I was glad I got the chance to show him my braces before he died. They were a novelty in the village. Light blue and sprinkled with silvery bits, super-glued onto my crooked teeth, teeth declared “un-correctable” by East German and a “piece of cake” by West German orthodontists. Thank you, Gorbi.
“How very pretty,” Grandfather said. Then his beady eyes shifted from me to Grandmother: “You won’t have to wait long, I’ll come for you.”
I knew she couldn’t wait to follow him. Sixty years of marriage, minus five years of separation during the war. Who could handle such an abrupt end to what I imagined a life-long romance and ultimate proof that it is possible, absolutely possible that two people can stay together forever. His illness was no “piece of cake”, neither in the East nor the West.
The first night after his death, I slept in my grandparent’s bed, on his side. When I was little, I had often been “piggy-in-the-middle”, suffocating in mountainous duvet clouds, kept awake by my grandparents’ earth-shattering snores. Hers was pitched high and melodic, his irregular and rattling, interrupted by gasping moments of silence. The gap where the two mattresses met cut into my back. There was no place I felt safer.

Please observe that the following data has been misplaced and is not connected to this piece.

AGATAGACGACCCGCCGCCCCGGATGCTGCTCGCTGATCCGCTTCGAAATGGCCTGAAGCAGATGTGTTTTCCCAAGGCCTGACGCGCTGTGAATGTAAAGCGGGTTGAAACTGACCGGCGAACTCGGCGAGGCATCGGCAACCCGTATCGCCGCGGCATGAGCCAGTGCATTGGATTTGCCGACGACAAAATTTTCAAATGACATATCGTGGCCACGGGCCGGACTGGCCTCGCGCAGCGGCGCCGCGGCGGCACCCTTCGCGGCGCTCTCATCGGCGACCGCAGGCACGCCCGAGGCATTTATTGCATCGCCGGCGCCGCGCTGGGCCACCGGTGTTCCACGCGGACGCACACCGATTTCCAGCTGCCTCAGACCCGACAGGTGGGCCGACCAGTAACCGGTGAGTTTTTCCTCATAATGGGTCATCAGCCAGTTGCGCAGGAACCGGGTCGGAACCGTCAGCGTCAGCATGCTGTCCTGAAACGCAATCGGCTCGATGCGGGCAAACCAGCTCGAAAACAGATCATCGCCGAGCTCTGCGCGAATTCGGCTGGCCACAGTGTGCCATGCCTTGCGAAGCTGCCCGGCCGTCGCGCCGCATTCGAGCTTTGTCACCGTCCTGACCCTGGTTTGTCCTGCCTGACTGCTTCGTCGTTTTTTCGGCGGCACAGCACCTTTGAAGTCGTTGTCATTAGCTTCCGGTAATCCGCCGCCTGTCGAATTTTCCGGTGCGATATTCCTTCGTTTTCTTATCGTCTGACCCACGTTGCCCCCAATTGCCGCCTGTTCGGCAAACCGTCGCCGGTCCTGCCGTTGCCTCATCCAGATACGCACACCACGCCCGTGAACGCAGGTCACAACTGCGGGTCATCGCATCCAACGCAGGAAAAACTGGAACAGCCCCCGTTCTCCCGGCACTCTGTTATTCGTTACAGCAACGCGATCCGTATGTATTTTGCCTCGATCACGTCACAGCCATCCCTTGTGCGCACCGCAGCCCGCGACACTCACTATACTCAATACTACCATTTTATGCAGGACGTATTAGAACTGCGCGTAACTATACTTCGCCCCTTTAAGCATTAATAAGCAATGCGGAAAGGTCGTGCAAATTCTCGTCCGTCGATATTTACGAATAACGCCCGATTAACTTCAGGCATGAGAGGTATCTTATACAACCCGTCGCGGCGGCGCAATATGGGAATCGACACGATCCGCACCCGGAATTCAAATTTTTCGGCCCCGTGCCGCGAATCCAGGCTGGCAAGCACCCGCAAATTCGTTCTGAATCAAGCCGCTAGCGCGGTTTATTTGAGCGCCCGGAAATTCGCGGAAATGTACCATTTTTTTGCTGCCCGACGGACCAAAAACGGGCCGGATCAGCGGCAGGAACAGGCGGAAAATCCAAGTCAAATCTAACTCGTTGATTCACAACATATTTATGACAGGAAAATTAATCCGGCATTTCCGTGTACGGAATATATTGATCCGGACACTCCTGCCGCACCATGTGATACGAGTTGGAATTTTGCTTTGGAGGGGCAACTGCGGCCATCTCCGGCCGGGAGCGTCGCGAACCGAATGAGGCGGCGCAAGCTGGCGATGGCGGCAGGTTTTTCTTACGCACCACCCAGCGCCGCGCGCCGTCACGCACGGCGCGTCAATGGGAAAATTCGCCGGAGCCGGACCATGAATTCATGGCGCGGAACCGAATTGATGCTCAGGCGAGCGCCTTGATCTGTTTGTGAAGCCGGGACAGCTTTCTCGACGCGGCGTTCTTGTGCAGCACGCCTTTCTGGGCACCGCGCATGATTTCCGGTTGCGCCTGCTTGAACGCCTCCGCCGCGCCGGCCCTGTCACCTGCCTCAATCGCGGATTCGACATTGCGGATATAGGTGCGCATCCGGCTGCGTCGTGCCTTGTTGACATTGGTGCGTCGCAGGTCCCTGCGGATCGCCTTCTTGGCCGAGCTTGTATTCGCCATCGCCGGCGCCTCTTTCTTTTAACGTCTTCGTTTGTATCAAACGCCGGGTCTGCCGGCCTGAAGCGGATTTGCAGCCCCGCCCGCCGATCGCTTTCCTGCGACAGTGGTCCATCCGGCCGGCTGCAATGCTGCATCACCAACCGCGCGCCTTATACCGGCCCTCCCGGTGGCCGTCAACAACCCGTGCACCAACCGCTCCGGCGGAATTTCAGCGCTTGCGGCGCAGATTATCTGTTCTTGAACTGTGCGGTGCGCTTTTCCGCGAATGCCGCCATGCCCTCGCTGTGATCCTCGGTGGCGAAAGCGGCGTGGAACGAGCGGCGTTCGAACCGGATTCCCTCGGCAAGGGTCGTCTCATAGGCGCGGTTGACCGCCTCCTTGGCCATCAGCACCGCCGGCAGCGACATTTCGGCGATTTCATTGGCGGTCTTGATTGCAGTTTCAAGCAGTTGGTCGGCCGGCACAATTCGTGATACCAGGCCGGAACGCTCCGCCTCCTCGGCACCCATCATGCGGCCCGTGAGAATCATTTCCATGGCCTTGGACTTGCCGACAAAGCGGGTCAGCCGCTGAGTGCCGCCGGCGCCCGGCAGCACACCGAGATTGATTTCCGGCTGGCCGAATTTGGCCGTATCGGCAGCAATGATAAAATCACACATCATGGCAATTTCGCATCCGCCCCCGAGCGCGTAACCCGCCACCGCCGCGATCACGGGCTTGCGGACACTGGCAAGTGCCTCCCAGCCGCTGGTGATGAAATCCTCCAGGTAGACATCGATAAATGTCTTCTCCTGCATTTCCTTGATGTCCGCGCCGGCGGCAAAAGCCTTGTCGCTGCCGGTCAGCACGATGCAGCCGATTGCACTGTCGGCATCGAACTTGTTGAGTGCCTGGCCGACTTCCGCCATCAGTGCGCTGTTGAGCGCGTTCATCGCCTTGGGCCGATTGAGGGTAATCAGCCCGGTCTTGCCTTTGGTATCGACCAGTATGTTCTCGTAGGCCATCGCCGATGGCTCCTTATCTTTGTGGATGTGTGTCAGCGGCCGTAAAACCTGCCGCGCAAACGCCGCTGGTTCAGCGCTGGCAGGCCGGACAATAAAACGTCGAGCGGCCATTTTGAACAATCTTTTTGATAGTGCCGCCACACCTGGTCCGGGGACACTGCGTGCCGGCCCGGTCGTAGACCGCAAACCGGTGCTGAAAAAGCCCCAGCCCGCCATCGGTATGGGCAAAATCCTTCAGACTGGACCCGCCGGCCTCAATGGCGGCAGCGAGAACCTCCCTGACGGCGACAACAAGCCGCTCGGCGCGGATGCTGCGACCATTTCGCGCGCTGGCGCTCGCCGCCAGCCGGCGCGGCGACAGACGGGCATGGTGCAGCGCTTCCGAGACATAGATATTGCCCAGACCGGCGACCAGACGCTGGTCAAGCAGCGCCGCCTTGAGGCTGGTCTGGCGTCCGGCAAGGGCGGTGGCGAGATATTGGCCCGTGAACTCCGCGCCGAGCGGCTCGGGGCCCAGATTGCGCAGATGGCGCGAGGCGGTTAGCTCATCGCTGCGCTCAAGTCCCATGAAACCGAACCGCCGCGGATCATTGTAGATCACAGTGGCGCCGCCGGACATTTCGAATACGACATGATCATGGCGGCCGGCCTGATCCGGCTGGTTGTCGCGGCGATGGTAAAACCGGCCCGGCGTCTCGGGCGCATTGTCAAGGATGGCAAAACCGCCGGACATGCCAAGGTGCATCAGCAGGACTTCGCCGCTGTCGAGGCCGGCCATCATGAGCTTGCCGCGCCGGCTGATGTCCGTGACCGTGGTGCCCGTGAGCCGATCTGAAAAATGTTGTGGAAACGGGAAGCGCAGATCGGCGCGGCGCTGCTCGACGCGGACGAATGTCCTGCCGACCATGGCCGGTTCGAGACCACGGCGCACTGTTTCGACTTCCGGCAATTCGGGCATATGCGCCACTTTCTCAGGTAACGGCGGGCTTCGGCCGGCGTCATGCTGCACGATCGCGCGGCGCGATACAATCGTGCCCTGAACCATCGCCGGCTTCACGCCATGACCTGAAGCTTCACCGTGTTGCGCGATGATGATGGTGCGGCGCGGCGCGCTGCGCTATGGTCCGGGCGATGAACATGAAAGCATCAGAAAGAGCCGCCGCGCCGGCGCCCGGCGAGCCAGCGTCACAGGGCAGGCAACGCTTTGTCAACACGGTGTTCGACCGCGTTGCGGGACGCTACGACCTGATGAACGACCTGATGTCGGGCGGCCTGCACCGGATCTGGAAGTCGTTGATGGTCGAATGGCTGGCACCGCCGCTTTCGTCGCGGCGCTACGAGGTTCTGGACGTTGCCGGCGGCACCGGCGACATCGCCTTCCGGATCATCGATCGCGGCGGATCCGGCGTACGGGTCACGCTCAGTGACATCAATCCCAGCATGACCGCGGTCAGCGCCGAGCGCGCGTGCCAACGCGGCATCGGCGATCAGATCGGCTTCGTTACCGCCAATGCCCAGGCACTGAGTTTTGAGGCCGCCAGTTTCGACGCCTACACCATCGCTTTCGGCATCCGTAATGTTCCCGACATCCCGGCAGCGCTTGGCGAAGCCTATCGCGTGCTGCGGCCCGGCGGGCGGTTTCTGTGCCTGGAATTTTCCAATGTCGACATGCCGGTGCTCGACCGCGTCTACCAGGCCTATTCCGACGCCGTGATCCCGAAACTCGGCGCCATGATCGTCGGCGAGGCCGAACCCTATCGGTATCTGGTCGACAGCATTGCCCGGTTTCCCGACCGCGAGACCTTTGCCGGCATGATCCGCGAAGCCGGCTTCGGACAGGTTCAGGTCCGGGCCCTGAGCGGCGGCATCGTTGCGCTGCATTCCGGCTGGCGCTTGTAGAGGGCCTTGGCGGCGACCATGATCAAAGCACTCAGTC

On the first night after he died my grandfather’s side of the bed wouldn’t get warm. I was glad the duvet-mountains separated me from Grandmother, but I could still feel her shoulders heave against the mattress with her faint sobbing. I stared into the dark, feeling the presence of the wooden cross hanging over my head and Jesus’ head drooping in my direction. I tried to imagine life without my grandfather.
I woke up suddenly, startled. Grandmother was sitting upright in bed.
“He’s just called my name,” she whispered.
“Yes, I said,” my heart thumping against my ribcage, “Yes, I heard it, too.”
published 16 February 2013